On 31 August, in an Instagram post, artist Indu Harikumar uses a cat to further the narrative around consent. In a four-panelled comic, she talks about how a girl starts feeding cats in the neighbourhood, only to realise that they "embodied agency and consent like bosses," as the comic puts it. "Cats model agency so well they know where they stand," goes the final panel of the comic. "They know they have a say in what happens to them."
Indu, whose comic is part of a collaboration with dating app Tinder's ongoing campaign on consent, points out that it is an essential part of her work. "I work with people's stories," says the Mumbai-based artist, who prefers to go by her first name. In 2016, she came up with the 100 Indian Tinder Tales project, a crowdsourced online art project that detailed the experience of Indians using the dating app. The new ongoing project is crowdsourced too, adds Indu, who created eight comics as part of this collaboration.
Tinder launched its campaign in August this year, to create a "safe dating ecosystem and dating culture," says Taru Kapoor, General Manager, Tinder & Match Group, India. "Popular culture has often blurred the lines of consent. It is not something that we understand well and talk about well. So internalising the nuances of consent was a conversation we felt was important," she says.
The campaign, which includes establishing a resource centre, tie-ups with creators and influencers, social media buzz and several videos, is partly an offshoot of the covid pandemic. According to Tinder's recent Future of Dating report, the pandemic has prompted people to be more introspective and brought out more discussions around personal boundaries. "The word 'boundaries' is being used more than ever (up by 28%), and the term 'consent' rose 21%," says the report, adding that Gen Z users are especially invested in such conversations.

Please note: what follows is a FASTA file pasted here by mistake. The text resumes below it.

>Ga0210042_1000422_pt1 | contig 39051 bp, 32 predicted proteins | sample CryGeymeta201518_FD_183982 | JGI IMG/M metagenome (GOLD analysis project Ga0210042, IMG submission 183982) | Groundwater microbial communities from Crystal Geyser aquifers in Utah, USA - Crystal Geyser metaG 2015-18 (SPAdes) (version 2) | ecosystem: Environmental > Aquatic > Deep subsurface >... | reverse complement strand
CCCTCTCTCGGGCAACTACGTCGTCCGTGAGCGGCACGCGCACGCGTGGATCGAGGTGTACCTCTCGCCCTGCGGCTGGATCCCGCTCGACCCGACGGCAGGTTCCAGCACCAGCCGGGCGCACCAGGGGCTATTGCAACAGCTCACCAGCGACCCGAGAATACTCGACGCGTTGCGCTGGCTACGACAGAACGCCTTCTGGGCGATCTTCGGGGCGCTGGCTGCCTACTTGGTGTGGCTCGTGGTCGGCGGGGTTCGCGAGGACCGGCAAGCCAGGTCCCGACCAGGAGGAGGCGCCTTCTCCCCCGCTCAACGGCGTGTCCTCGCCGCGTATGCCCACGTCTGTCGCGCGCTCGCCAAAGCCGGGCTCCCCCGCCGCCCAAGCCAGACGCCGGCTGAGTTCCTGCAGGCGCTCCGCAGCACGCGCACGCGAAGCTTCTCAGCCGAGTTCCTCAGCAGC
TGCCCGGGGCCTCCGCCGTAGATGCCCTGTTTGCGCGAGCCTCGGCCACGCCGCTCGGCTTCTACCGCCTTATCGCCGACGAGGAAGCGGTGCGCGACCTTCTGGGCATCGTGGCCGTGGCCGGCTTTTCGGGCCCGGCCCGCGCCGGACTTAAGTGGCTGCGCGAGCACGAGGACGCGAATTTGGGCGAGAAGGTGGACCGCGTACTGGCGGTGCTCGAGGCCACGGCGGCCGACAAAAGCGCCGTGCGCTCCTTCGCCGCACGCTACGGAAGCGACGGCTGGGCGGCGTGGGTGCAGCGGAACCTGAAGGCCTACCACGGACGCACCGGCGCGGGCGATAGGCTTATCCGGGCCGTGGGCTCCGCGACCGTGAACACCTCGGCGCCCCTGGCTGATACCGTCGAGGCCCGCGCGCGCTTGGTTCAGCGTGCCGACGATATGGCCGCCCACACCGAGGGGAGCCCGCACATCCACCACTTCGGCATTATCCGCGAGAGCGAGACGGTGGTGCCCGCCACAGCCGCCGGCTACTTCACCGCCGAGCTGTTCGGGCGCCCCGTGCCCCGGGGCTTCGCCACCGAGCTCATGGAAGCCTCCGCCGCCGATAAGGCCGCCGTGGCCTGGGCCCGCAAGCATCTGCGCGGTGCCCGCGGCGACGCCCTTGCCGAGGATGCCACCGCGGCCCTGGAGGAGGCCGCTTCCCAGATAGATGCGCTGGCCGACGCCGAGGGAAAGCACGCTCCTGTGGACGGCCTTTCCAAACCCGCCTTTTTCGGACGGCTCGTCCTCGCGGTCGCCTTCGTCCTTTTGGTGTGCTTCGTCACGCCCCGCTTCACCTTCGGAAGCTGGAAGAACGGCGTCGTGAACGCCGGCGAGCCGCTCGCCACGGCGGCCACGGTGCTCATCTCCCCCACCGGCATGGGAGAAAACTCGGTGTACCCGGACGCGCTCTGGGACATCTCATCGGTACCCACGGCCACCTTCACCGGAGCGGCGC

Twenty-four-year-old Garima Kunzru, a Mumbai-based writer-director, is one of them. Kunzru, who has been using the dating app for 8-9 months, says she especially likes how nuanced Tinder's campaign is. Most conversations around consent present it as a black-and-white narrative, she points out. "They don't take into consideration the vast human emotions we have and our individual experiences," she says. Neha Vyas, an intimacy coach who has been working with Tinder for this campaign, mirrors her thoughts. "I feel, to define consent with just a verbal expression is limiting," says Vyas, pointing out that consent is a spectrum of sorts. "We forget that consent travels between a yes, maybe or no. It is important for people to understand what is a yes to maybe and what is a maybe to no," she says.
Indu's comics, for instance, manage to capture this nuance, covering several situations, including learning how to set boundaries, standing up for oneself, verbally checking in on a partner while having sex and exercising digital consent. "Yes is yes, and no is no is all good, but it doesn't really prepare us to initiate these difficult conversations," she says, admitting that consent in intimate relationships is something she is still herself navigating. However, she is getting better at it, Indu adds. "I am learning to question the patriarchy that is part of who I am under the veneer of feminism and stand up for my needs more and more," she says.